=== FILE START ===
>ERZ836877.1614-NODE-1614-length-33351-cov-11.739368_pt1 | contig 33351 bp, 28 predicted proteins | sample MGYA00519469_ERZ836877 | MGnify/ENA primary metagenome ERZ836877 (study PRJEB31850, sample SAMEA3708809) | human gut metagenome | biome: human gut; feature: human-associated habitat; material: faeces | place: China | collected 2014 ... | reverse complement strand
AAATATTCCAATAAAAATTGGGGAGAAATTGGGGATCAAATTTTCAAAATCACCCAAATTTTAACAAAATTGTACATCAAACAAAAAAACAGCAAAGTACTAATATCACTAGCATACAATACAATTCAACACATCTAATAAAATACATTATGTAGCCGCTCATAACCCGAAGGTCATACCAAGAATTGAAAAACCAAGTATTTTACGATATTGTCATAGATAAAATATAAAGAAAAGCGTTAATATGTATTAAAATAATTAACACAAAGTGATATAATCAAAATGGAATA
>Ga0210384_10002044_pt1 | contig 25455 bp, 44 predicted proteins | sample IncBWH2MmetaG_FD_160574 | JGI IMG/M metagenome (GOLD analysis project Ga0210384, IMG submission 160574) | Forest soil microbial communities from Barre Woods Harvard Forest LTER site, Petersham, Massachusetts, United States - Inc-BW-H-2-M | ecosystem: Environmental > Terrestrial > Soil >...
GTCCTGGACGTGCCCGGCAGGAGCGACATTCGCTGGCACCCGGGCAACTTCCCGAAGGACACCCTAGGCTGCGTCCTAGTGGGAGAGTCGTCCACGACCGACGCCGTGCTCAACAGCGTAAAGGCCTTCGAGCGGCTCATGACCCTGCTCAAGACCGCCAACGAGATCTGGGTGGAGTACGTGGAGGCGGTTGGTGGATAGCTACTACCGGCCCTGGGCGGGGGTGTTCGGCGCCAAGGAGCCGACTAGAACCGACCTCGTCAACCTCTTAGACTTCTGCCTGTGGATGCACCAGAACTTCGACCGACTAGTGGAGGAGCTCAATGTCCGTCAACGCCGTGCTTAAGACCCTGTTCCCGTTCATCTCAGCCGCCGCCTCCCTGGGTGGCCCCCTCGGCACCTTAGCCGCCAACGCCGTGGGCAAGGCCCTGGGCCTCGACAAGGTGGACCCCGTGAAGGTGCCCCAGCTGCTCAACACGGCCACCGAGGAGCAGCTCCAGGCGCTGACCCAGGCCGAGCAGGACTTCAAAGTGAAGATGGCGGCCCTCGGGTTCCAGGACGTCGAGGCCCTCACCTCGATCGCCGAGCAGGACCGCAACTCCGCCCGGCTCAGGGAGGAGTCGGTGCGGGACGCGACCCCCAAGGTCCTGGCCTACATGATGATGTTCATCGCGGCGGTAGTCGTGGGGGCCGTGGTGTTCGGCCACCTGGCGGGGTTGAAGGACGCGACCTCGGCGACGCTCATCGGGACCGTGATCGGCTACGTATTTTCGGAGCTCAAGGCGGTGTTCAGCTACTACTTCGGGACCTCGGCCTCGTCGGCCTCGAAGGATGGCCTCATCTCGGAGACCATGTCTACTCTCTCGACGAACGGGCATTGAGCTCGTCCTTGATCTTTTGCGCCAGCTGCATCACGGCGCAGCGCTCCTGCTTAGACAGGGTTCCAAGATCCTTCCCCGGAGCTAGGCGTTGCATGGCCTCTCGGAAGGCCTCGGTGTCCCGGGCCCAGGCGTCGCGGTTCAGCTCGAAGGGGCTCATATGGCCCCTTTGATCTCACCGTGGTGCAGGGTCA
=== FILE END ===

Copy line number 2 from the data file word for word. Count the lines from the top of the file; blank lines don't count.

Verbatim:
AAATATTCCAATAAAAATTGGGGAGAAATTGGGGATCAAATTTTCAAAATCACCCAAATTTTAACAAAATTGTACATCAAACAAAAAAACAGCAAAGTACTAATATCACTAGCATACAATACAATTCAACACATCTAATAAAATACATTATGTAGCCGCTCATAACCCGAAGGTCATACCAAGAATTGAAAAACCAAGTATTTTACGATATTGTCATAGATAAAATATAAAGAAAAGCGTTAATATGTATTAAAATAATTAACACAAAGTGATATAATCAAAATGGAATA